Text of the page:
BitTorrent and P2P allow companies to give away there free product or paid product (where you need to authenticate yourself on their tracker), without wasting there bandwidth. BitTorrent actually helps prevent the Internet wires between continents from becoming completely congested.

#5 Walkman

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Posted 29 December 2006 - 04:49 AM

To answer the thread, Bram Cohen is behind the p2p client. The creator/developer of it.

To fozzie,
No offense, but I think you're using frozen text that is just compiled from whatever sources to make people feel that to use a p2p program to download, you're committing a piracy crime. P2P is 100% legal. It's how you use it that makes it illegal or not.

I'll never openly nor voluntarily speak of doing any illegal activity, especially in open forums. But there is NOTHING illegal about p2p. People may do illegal things with it, but p2p is NOT illegal.

Question no# 1. Can you show everyone reading this as to how so many legitimate companies are distributing their software by p2p, and not in any DRM/RIAA/MPAA trouble? Easy....... p2p is NOT illegal.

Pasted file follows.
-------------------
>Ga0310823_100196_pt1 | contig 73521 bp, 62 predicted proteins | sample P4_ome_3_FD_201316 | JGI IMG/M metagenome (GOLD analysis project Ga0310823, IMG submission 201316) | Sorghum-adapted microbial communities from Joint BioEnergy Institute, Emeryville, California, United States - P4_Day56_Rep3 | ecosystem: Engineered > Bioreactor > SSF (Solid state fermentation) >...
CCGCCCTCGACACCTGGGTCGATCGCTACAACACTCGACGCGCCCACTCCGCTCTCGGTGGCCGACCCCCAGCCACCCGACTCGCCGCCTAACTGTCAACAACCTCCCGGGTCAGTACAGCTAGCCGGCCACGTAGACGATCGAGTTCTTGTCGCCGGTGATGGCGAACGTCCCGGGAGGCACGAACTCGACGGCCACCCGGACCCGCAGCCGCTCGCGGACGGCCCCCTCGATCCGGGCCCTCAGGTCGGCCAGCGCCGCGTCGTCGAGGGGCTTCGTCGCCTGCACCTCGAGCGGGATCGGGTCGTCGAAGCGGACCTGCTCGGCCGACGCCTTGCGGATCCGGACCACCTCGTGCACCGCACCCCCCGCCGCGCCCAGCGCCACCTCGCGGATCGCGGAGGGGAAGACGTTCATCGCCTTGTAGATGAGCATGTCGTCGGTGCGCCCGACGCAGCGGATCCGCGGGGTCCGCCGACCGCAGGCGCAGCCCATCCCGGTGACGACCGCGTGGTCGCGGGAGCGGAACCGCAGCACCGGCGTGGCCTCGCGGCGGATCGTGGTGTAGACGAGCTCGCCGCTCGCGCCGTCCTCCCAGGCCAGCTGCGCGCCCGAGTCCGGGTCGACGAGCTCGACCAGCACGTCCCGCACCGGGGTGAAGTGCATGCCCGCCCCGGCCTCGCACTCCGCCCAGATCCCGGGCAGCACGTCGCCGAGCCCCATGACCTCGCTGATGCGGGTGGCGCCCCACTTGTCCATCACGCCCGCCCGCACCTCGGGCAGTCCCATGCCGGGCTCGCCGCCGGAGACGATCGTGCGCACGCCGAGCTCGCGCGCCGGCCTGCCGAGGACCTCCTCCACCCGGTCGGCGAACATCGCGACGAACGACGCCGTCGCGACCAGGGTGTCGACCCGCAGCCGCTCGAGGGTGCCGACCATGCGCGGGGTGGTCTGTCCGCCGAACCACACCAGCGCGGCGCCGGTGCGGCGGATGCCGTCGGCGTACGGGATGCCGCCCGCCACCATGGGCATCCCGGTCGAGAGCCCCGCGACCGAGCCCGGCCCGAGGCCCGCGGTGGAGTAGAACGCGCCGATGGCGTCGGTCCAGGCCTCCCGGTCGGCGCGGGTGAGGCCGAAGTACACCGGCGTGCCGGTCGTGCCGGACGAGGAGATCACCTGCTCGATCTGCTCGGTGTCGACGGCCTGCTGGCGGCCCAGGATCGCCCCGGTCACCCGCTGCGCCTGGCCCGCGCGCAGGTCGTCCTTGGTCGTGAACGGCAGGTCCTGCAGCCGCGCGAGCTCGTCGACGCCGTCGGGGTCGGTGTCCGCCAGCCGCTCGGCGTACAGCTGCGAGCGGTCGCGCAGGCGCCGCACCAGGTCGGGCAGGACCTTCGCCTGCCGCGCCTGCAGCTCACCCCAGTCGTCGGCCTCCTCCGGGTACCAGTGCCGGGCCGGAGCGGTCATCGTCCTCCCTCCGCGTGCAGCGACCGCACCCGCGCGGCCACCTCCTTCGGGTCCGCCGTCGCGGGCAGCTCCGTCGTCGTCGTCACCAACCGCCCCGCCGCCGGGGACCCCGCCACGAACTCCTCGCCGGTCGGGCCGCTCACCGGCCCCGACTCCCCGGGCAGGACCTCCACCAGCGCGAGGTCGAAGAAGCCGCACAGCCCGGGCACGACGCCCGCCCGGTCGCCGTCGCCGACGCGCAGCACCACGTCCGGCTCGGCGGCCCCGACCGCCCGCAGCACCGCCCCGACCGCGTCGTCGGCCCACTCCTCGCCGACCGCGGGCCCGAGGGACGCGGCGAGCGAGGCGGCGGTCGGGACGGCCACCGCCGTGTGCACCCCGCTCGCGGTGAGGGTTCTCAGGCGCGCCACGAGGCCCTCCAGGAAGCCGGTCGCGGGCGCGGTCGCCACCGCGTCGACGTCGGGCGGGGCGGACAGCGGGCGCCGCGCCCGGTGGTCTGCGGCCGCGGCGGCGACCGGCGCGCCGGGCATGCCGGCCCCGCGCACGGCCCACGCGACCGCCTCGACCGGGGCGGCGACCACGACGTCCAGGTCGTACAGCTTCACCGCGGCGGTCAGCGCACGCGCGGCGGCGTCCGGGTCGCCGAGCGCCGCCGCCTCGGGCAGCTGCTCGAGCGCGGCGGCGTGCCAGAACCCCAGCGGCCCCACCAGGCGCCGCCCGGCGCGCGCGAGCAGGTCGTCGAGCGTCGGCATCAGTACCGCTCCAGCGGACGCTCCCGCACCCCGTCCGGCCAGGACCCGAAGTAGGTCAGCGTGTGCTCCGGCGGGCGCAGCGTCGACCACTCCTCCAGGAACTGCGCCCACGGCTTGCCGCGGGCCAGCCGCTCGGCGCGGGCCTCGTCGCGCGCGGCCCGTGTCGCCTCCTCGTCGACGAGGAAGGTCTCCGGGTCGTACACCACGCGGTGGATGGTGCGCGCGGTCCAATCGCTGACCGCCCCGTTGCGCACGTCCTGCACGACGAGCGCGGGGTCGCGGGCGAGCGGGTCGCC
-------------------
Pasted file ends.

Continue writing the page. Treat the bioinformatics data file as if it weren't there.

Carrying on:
If Microsoft decides to offer everything they have in .torrent format, will you download from them or will you say that it's p2p'ing?...... I'll answer it for you. You'll download it no matter what is said about it, because you feel like you're downloading from a reputable source. It's no different from any other source. You know what you want to download, and you know what you're downloading.

I know how easy it is for you isp to spy on you. That's why there is protection out there. And if you say "your isp can monitor everything, and knows everything you're doing, then you should consider learning networking. Your isp can't monitor your every move, if you know how to protect yourself.

But fozzie, it's all good.

P2p isn't bad at all. It's what you make of it. It's what you do with it.

When it comes to p2p, I'm in, because I have better protection than the traditional way of downloading (ftp,http).

#6 fozzie

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Posted 29 December 2006 - 07:31 AM

Walkman, none taken.. This text was taken from wikipedia an open source library. In principle I do agree that P2P file sharing is not bad if the license holders are the initiators, like you said if Microsoft decides to distribute their software through this system no problem.